ton, and contains 10,000 inhabitants. I scarce
ly tealized that I was_out of the United States
until yesterday, when a bather charged six
pence for ehaving me and in making change
kept fen cents.- Said I, you have made a mis
take,—you have taken ten cents; but you
want only six pence, (6 cents.) Ile seemed
much Astonished, and with apparent honesty
said, "Yes, cualy six pence,—ten cents." It..
stantly the thought occurred to me that.l was
in' Canada; and by the aid of the Rule of
"Reduction of Currencies," I at a glance dis
covered he was right. Soon after my com
panion was seemingly troubled to, know why,
when, a boy charged him twelve pence for .an
article, be insisted upon receiving twenty
cents. I suggested to him the propriety of
t Wo l t r i i ,ra g rd ) PPZeVr i i i tr'.' ra - s q ur l en S ies" in
le la a copy
in his possession,) instead of reading the news
papers as we passed along. I have heard no
more difficulties arising from making change.
To day, after visiting the .Central school,
in which we found upwards of 1200 pupils,
my companion seemed very much depressed
in spirits, and proceeded directly to a shoe
maker's shop and ordered the heel. of his boots
to be "let down a peg or two," (his were
"nigh-heeled boots.") The job being done,
lie gravely inquired the amount of his in
debtedn'ess, and received the prompt reply
"a, Yorker," (121 cents.) I`e• again entereci_
the street, and as we scores of ladies;
he became still more taciturn and gloomy.
After remaining in our room in silence for a
time, with much apparenlseriousnesa, he gave
expression to his troubled thoughts as follows:
" Did you ever see such looking ladies? Fig
ures devoid of symmetry and beauty, voices
hash and munti:ical„ . " features angular and
rag!), and complexions spotted and speckled
like Jacobs cattle," d:c. I •do not wonder
that my friend is forcibly impressed, and, per
haps somewhat• annoyed with the Contrast
between the appearance of the ladies we have
met with during the past few days and his
own BEACTIFIA WIFE, at Lorne. Still I am
not. able to sympathize with him very deeply,
as fain hot, in the least troubled in that way
myself; and besides, he, was not obliged to
have such a pretty wife.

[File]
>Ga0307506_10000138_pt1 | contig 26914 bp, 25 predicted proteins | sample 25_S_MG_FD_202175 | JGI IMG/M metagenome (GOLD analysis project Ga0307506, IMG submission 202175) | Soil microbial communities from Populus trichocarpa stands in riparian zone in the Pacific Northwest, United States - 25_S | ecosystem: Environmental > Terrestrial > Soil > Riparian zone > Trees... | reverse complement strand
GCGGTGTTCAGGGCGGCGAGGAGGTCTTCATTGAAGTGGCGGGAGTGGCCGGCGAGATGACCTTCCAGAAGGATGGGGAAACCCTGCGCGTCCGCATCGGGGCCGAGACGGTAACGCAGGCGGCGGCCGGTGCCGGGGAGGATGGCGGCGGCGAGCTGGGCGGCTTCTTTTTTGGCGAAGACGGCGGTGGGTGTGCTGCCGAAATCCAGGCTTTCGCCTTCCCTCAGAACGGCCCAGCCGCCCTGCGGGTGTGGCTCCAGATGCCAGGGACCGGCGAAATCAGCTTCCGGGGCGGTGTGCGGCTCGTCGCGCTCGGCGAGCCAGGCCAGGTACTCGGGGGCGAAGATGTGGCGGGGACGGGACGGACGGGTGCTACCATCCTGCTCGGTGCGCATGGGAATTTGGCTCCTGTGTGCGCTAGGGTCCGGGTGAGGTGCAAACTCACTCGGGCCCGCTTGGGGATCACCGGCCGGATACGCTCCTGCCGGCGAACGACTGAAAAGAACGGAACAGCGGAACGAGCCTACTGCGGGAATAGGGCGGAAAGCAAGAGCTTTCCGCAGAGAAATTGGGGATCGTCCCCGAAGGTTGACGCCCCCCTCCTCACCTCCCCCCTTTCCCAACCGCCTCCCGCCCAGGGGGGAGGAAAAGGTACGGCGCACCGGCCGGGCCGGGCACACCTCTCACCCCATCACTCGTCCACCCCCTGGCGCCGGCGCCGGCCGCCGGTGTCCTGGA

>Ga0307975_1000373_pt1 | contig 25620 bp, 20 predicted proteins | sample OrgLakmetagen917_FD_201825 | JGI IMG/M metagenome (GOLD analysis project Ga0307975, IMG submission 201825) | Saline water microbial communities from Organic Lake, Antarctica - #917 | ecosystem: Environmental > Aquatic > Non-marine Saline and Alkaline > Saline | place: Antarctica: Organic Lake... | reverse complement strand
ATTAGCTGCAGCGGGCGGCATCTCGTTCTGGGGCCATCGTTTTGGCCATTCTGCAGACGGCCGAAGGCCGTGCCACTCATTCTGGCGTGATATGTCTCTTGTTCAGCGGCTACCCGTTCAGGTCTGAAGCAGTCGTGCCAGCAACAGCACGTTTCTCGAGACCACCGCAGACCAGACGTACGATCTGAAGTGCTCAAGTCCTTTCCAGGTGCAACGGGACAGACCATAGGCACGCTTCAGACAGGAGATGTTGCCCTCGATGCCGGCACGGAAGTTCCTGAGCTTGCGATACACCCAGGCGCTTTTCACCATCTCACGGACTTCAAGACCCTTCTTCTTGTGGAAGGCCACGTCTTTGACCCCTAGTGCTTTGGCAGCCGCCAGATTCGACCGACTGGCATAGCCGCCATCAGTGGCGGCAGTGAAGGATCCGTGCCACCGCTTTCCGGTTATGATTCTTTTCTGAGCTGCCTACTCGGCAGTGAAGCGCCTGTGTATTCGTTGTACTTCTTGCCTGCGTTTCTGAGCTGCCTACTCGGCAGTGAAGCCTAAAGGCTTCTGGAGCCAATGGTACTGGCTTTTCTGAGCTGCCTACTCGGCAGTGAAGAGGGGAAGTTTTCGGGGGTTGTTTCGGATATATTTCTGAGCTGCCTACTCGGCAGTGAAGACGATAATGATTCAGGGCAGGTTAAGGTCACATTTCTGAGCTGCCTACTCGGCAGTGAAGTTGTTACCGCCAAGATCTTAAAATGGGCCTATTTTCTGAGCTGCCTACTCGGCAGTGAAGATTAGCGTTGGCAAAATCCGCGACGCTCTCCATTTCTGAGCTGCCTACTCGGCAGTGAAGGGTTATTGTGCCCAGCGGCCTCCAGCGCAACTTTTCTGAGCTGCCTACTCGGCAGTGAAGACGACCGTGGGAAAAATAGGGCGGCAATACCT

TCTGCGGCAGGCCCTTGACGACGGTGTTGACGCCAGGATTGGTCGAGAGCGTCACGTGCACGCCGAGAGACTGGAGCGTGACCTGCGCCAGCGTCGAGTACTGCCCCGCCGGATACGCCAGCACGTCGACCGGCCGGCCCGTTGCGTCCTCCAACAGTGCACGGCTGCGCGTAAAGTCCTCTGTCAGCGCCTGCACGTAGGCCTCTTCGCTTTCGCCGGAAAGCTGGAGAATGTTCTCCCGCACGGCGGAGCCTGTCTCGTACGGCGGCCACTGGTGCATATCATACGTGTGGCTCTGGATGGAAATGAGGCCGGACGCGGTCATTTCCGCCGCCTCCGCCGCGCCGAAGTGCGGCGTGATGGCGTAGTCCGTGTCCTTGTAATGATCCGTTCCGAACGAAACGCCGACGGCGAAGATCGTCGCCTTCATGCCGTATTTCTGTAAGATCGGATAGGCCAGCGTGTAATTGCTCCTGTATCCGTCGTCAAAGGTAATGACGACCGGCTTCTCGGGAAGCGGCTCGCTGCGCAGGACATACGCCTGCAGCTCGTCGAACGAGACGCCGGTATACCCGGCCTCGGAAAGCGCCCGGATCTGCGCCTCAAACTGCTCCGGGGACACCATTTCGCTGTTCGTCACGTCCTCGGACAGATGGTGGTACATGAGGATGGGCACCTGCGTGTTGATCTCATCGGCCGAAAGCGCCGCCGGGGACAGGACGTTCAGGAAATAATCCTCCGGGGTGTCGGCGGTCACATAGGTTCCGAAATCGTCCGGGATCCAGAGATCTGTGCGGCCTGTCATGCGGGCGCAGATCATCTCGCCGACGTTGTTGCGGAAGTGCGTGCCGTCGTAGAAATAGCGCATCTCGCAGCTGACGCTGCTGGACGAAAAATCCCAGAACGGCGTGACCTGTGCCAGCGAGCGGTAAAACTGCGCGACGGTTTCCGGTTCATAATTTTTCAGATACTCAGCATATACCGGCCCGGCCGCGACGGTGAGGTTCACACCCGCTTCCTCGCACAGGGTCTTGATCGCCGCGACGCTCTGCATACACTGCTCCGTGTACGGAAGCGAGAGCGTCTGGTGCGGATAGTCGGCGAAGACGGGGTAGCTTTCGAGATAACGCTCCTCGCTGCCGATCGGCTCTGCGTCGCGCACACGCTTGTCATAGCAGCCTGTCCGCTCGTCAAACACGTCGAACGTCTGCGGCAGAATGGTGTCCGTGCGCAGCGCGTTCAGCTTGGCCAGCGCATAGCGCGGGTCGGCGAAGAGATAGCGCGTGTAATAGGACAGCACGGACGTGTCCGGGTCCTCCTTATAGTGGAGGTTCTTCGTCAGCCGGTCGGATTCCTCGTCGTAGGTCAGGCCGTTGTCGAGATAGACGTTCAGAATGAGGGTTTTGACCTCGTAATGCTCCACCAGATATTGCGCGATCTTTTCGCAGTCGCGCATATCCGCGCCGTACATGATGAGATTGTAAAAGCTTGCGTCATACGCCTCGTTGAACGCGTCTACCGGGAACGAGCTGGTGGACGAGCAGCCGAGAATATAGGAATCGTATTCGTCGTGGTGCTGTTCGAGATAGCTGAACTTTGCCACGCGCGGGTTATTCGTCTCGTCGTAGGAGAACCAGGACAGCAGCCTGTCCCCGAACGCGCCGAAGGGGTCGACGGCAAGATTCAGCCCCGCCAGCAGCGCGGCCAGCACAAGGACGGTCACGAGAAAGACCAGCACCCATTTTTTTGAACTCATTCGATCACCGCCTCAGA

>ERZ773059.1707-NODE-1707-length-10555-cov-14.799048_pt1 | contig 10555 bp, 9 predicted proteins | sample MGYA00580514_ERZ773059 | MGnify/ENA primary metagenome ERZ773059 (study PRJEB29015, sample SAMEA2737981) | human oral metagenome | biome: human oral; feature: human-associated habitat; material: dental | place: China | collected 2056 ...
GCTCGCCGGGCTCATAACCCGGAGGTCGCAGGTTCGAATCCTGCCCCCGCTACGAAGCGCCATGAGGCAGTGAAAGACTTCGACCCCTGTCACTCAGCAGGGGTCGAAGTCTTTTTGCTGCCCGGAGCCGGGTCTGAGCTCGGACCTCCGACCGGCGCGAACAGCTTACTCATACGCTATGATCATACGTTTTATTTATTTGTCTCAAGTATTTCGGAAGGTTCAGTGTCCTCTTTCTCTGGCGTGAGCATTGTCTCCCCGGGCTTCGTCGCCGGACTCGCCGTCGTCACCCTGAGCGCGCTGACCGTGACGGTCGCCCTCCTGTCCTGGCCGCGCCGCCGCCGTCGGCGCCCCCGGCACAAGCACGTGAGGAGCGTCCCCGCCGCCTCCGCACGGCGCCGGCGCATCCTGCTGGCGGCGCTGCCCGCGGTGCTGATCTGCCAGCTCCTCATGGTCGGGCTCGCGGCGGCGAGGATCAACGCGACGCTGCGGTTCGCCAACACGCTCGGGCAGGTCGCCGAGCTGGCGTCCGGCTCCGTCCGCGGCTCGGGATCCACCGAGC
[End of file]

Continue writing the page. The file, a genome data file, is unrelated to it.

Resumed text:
We shall arrive in Toronto, to-night, Where
we shall remain several days to visit the
Normal Schools, and when I get a half-hour
to spare will write You a note in reference to
them. Yours, respectfully; J. F. S.
BEING - GENERALLY USEFUL-A letter from
a traveler who is on the road to Utah. narrates
the following : "If such readers of history
as delight to imagine Louis XVI clad in the
leather apron of a locklsmith, or Charles V.
puzzling his brains over the machinery of a
watch, could only catch some glimpses of the
Utah expedition, I atin unable, to say how
great would be their pleasure. I have seen
the Governor of the Territory walking gravely
up the road toward bis•tent, carrying a piece
of stove funnel under each arm; I hah seen
the Chief Justice cutting the turf for a chin•
ney, and the Secretary of State splitting
wood, and the United States Attorney and
Marshal plastering the walls of their hut
with mud. Yesterday I saw one United
States Commissioner, stripped to the buff and
riding on horseback piloting a wagon through
a•ford across the South Platte, which - he had
discovered by wading; while the other Com
missioner, having accomplished the passage,
sat upon a corn sack on the opposite bank.
These pictures may convince yon that the
civil offices, at least, in connection with• the
Utah expedition, are not sinecures." _
Jar The official advices received by. the
last arrival from England are more favorable
than has been represented.
They reiterate friendly sentiments. towards
this country, disavow intentional offence
against our flag, and mention the- fact of a
prompt issuance of orders to discontinue . the
'visits which hate given rise to the pendin g
difficulties. ',ller Majesty's Governmencdoe.s
not insist on visitation or search, as a iight ;
„but as botb - Pations are solicitous to put an
end to the African' slave 'tradri;,ii - deirirei a
mutual understanding or arrangement as' to
the proper and most acceptable - manner of
ascertaining the character of ' the : insp.:sited
slavers.' This is the mooted point. The tenor
of the despatches are far frpm heingtinsatis
factory. In fact, the doctrine so ltingmajty.
Mined by our Government is considet4 . as
practically acknowledged by Great Ssitsid:
no differences between the two Countries
are not such as cannot be amicably acconi-
. At. a men of 'the Pennsylvariii'Demo.
emits Association !at Washington . ,l2o.V., Lel&
JUne 18th, 1858,' the vice presitleni•in the
-chair, the knowing resolutions weresilfered
by 41301. D.•?_- . 10,i Bull, and unanimously .a.
doped: ]. , .
• ~ .
hereas the'attempt to crush the -admin
istration of Presidenl, Buchanan in a funda
mental issue led_to• the organization of the
Pennsylvania Democrat is As.oeiation,'which
has devoted , all its energy in install:ling the
Pre,sident.of Our choice : Therefore,
Resolved, That we congratulate the country,
and particularly 'our democratic friends in
Pennsylvania, that the wisdom and policy of
President Buchanan have resulted in the
settlement of the Kansaiguestion, which has
rio long disturbed the peace and quiett• of the
country. —, •
Resolved; That, although the President
bas passed though • a • fiery ordeal; he has
given evidence of sagacity and a Jackson
firmness, which has ever characterized the
record' of James Buchanan. •
Reedited, That the settlement of thii issue
on the . basis of the non-intervention Kansas.
.Nebtasktt act of 1854 is evidence, of consis
tency and ejust regard for solenin law; and
is hailed as the first fruits offßuchanan'a ad
minis:ration, which is founded on 'a deep